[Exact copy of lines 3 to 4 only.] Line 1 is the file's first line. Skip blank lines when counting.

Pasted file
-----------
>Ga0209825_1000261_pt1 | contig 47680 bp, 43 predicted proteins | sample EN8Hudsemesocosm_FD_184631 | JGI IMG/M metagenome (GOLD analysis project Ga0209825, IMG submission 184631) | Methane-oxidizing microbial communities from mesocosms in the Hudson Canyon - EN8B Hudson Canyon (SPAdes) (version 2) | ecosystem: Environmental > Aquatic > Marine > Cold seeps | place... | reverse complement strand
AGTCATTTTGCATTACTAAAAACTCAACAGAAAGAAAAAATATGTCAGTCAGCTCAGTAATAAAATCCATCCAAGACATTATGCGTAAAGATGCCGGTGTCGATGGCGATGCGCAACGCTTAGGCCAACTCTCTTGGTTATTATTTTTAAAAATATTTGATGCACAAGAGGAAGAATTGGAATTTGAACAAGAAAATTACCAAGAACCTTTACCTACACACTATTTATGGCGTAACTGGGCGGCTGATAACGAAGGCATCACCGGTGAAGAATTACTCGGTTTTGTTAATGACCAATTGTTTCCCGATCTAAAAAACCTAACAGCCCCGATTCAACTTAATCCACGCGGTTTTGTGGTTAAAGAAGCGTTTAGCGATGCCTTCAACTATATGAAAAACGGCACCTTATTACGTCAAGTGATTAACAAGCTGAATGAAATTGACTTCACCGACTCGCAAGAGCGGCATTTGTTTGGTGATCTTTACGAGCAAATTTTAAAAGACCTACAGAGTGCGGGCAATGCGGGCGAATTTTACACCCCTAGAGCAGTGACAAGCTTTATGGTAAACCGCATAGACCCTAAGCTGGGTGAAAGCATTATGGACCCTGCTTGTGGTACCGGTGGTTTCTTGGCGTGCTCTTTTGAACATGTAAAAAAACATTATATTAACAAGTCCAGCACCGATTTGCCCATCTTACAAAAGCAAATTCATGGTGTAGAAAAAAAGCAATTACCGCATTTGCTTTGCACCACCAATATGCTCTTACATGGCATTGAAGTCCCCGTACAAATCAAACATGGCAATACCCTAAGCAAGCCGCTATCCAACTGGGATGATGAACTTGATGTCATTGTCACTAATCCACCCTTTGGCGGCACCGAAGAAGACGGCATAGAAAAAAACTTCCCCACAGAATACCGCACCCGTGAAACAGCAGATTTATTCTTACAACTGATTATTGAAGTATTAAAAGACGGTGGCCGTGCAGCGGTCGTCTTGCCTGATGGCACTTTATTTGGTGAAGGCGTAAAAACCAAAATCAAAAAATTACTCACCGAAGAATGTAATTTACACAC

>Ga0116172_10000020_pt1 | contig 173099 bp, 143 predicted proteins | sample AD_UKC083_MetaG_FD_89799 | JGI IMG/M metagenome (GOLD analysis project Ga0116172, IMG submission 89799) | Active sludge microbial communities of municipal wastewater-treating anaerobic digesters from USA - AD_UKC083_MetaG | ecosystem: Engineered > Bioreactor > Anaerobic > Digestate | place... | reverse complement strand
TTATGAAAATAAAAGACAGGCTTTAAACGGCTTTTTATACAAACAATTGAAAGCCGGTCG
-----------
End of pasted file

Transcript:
>Ga0116172_10000020_pt1 | contig 173099 bp, 143 predicted proteins | sample AD_UKC083_MetaG_FD_89799 | JGI IMG/M metagenome (GOLD analysis project Ga0116172, IMG submission 89799) | Active sludge microbial communities of municipal wastewater-treating anaerobic digesters from USA - AD_UKC083_MetaG | ecosystem: Engineered > Bioreactor > Anaerobic > Digestate | place... | reverse complement strand
TTATGAAAATAAAAGACAGGCTTTAAACGGCTTTTTATACAAACAATTGAAAGCCGGTCG